Bollywood has often adopted a formulaic approach when it comes to developing its female characters. But, in recent times, certain movies have managed to break the tried and tested structure and present characters that were relatable because of how real they were. 

These were characters whose ideologies we understood, whose actions replicated our daily routines, and who were believable even in a fictional universe: 

1. Safeena (Alia Bhatt) in Gully Boy 

Safeena is headstrong in love, passionate about her career, and constantly fighting her family for a right to live her life the way she wants to. And that’s perhaps one of the closest representations of the struggles that many women still face in conservative or even mildly liberating households. 


2. Rani (Kangana Ranaut) in Queen

Rani’s journey of self-discovery was a path that many of us have also traversed. Not only did we enjoy her transformation from a shy, reserved girl to a woman who owns up to her life, but also related to how her fledgling confidence grew over the course of the movie. Because, for many of us too, certain harsh experiences and surprisingly memorable adventures helped us become the person we are today. 


3. Kalindi (Kareena Kapoor) in Veere Di Wedding

Society-at-large may have reserved the phobia of commitment for men alone, but such phobias are definitely not gender-specific. With Kalindi we had a woman challenging the notion that women desire marriage above anything else, or are in love with elaborate functions. Marriage is a personal choice, not defined by gender because not all women are the same. 


4. Piku (Deepika Padukone) in Piku

Piku was the representation of every millennial working woman. Her unconditional love for her father coincided with her annoyance at his eccentricities. She was confident of her professional and personal choices and still struggling under the societal pressure of marriage, like so many of us. Simply put, she was a woman we all saw ourselves in.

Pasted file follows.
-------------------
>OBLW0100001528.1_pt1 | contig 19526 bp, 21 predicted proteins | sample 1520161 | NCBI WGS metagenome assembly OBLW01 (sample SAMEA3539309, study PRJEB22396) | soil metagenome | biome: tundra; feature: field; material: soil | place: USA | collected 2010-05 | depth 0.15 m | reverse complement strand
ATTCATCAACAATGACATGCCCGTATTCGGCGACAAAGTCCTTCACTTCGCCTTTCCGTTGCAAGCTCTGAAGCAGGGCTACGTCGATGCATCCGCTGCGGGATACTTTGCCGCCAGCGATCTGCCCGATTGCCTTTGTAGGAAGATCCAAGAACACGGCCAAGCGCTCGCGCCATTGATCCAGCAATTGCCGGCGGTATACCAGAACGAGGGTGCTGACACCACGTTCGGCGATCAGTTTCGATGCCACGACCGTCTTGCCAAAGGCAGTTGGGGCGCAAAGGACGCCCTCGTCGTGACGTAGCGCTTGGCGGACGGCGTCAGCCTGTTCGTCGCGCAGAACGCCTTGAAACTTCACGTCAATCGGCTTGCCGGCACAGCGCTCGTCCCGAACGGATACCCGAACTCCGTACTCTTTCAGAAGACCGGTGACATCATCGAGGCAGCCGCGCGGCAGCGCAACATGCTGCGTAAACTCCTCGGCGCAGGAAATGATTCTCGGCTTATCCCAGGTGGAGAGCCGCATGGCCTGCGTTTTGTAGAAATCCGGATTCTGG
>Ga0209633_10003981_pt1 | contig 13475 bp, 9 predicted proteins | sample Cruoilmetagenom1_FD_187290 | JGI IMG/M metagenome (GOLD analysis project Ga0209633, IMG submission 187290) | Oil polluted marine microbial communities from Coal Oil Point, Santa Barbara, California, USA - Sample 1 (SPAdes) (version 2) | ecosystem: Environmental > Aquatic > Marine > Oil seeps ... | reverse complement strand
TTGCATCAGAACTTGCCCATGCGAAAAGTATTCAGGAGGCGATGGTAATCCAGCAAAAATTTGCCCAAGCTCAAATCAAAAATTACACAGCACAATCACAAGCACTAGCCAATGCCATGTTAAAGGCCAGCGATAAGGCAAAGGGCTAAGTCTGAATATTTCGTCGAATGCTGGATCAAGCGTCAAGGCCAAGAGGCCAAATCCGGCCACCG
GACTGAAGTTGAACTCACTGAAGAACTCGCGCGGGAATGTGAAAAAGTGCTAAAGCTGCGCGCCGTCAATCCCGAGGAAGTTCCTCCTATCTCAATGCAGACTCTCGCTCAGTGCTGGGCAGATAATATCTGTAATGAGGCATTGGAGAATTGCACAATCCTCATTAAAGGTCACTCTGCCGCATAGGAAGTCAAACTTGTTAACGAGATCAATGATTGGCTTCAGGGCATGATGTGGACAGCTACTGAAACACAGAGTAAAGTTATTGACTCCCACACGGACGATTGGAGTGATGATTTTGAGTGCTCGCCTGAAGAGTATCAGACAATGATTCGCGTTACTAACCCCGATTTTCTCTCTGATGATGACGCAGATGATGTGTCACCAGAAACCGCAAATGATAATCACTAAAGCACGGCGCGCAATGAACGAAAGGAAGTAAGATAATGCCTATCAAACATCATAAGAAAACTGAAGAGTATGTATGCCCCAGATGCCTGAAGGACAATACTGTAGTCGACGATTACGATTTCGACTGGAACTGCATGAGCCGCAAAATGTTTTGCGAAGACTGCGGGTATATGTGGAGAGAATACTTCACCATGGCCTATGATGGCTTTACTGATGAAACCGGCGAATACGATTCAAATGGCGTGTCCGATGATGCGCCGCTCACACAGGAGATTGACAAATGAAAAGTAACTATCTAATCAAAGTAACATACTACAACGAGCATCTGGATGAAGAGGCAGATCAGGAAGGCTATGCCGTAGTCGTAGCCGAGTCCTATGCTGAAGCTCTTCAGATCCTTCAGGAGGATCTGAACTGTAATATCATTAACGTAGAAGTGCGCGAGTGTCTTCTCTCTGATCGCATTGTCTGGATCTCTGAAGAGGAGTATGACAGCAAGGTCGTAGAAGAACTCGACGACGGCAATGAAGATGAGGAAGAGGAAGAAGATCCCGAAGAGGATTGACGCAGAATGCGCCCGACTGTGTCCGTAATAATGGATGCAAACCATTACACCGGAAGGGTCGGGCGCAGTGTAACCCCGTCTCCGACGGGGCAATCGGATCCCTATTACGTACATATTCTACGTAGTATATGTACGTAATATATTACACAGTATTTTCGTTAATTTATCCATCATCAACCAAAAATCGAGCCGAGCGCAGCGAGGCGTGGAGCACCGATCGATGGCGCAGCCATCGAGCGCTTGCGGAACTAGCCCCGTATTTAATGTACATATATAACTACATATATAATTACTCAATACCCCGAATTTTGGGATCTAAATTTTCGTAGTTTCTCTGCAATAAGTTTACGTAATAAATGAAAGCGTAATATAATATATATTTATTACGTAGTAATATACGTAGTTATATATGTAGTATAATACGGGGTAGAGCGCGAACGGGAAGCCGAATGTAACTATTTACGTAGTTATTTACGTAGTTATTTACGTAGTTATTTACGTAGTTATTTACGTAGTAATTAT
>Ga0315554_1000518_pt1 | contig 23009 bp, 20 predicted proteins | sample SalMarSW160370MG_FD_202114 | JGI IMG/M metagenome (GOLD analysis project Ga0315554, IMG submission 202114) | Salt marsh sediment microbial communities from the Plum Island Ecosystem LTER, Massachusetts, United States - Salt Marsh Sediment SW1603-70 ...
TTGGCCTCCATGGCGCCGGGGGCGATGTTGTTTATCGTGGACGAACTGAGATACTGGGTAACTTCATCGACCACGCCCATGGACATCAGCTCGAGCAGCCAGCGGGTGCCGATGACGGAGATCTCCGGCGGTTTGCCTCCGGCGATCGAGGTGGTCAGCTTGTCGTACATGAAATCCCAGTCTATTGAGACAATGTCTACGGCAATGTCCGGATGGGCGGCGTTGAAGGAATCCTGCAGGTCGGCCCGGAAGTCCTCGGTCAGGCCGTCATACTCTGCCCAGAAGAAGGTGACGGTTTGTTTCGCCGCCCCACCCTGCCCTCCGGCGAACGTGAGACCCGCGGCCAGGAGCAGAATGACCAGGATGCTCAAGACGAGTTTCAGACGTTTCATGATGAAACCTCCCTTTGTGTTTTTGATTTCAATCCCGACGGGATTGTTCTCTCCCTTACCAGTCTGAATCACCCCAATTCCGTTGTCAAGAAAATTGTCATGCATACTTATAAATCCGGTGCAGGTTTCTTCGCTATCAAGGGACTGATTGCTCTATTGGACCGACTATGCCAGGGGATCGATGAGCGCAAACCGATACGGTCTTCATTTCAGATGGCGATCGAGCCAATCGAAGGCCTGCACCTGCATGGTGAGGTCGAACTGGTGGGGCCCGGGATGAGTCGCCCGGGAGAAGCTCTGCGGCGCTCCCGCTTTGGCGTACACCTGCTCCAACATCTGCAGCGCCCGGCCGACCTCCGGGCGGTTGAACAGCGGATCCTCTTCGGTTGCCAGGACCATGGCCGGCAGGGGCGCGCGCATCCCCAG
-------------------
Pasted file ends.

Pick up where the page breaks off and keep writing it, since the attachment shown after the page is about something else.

5. Rehana Abidi (Plabita Borthakur) in Lipstick Under My Burkha

Rehana’s actions may have been a tad bit extreme, but were a representation of the teenage angst that many of us have experienced, especially when fighting against excessive parental control. Rehana’s defiant attitude was a direct result of the illogical limits her parents forced on her and had many of us agreeing with how she felt, even if we disagreed with her approach.


6. Kaira (Alia Bhatt) in Dear Zindagi

Career-driven, slightly messed up, at times illogical, and battling familial issues – Kaira was the embodiment of the millennial generation and not just millennial women. Her struggles to be taken seriously at work despite being good at what she does were as real as her deep-rooted issues with her family and personal choices. And of course, the movie was an intelligent and much-needed take on why mental health is so important.